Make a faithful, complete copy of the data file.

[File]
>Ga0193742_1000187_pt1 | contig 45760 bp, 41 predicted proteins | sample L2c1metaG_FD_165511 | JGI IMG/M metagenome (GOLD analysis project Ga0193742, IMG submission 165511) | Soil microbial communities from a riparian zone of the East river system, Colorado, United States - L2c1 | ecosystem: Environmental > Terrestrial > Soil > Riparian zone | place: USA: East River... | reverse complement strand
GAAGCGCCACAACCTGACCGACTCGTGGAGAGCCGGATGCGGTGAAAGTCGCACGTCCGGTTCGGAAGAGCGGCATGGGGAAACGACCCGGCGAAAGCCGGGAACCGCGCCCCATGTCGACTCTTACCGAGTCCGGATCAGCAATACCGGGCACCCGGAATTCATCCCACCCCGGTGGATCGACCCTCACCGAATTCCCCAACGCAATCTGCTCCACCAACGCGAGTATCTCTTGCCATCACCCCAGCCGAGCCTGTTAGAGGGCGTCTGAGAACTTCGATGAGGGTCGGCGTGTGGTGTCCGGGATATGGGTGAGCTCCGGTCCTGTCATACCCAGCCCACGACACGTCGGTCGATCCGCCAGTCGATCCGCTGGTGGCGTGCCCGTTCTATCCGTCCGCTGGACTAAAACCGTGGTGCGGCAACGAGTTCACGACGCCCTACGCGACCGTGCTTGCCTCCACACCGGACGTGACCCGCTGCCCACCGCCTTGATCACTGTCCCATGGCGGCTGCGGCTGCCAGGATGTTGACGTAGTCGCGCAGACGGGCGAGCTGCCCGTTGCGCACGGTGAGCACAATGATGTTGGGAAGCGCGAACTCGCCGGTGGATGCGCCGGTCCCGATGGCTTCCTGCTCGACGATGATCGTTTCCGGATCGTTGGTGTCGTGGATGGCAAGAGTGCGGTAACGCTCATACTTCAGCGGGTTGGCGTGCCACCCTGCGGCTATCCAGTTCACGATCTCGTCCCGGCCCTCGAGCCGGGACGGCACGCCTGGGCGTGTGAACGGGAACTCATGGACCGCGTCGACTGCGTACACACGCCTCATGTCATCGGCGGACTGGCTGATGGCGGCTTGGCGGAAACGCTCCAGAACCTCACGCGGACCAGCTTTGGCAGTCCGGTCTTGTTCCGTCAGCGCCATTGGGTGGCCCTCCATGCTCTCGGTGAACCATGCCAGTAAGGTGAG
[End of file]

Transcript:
>Ga0193742_1000187_pt1 | contig 45760 bp, 41 predicted proteins | sample L2c1metaG_FD_165511 | JGI IMG/M metagenome (GOLD analysis project Ga0193742, IMG submission 165511) | Soil microbial communities from a riparian zone of the East river system, Colorado, United States - L2c1 | ecosystem: Environmental > Terrestrial > Soil > Riparian zone | place: USA: East River... | reverse complement strand
GAAGCGCCACAACCTGACCGACTCGTGGAGAGCCGGATGCGGTGAAAGTCGCACGTCCGGTTCGGAAGAGCGGCATGGGGAAACGACCCGGCGAAAGCCGGGAACCGCGCCCCATGTCGACTCTTACCGAGTCCGGATCAGCAATACCGGGCACCCGGAATTCATCCCACCCCGGTGGATCGACCCTCACCGAATTCCCCAACGCAATCTGCTCCACCAACGCGAGTATCTCTTGCCATCACCCCAGCCGAGCCTGTTAGAGGGCGTCTGAGAACTTCGATGAGGGTCGGCGTGTGGTGTCCGGGATATGGGTGAGCTCCGGTCCTGTCATACCCAGCCCACGACACGTCGGTCGATCCGCCAGTCGATCCGCTGGTGGCGTGCCCGTTCTATCCGTCCGCTGGACTAAAACCGTGGTGCGGCAACGAGTTCACGACGCCCTACGCGACCGTGCTTGCCTCCACACCGGACGTGACCCGCTGCCCACCGCCTTGATCACTGTCCCATGGCGGCTGCGGCTGCCAGGATGTTGACGTAGTCGCGCAGACGGGCGAGCTGCCCGTTGCGCACGGTGAGCACAATGATGTTGGGAAGCGCGAACTCGCCGGTGGATGCGCCGGTCCCGATGGCTTCCTGCTCGACGATGATCGTTTCCGGATCGTTGGTGTCGTGGATGGCAAGAGTGCGGTAACGCTCATACTTCAGCGGGTTGGCGTGCCACCCTGCGGCTATCCAGTTCACGATCTCGTCCCGGCCCTCGAGCCGGGACGGCACGCCTGGGCGTGTGAACGGGAACTCATGGACCGCGTCGACTGCGTACACACGCCTCATGTCATCGGCGGACTGGCTGATGGCGGCTTGGCGGAAACGCTCCAGAACCTCACGCGGACCAGCTTTGGCAGTCCGGTCTTGTTCCGTCAGCGCCATTGGGTGGCCCTCCATGCTCTCGGTGAACCATGCCAGTAAGGTGAG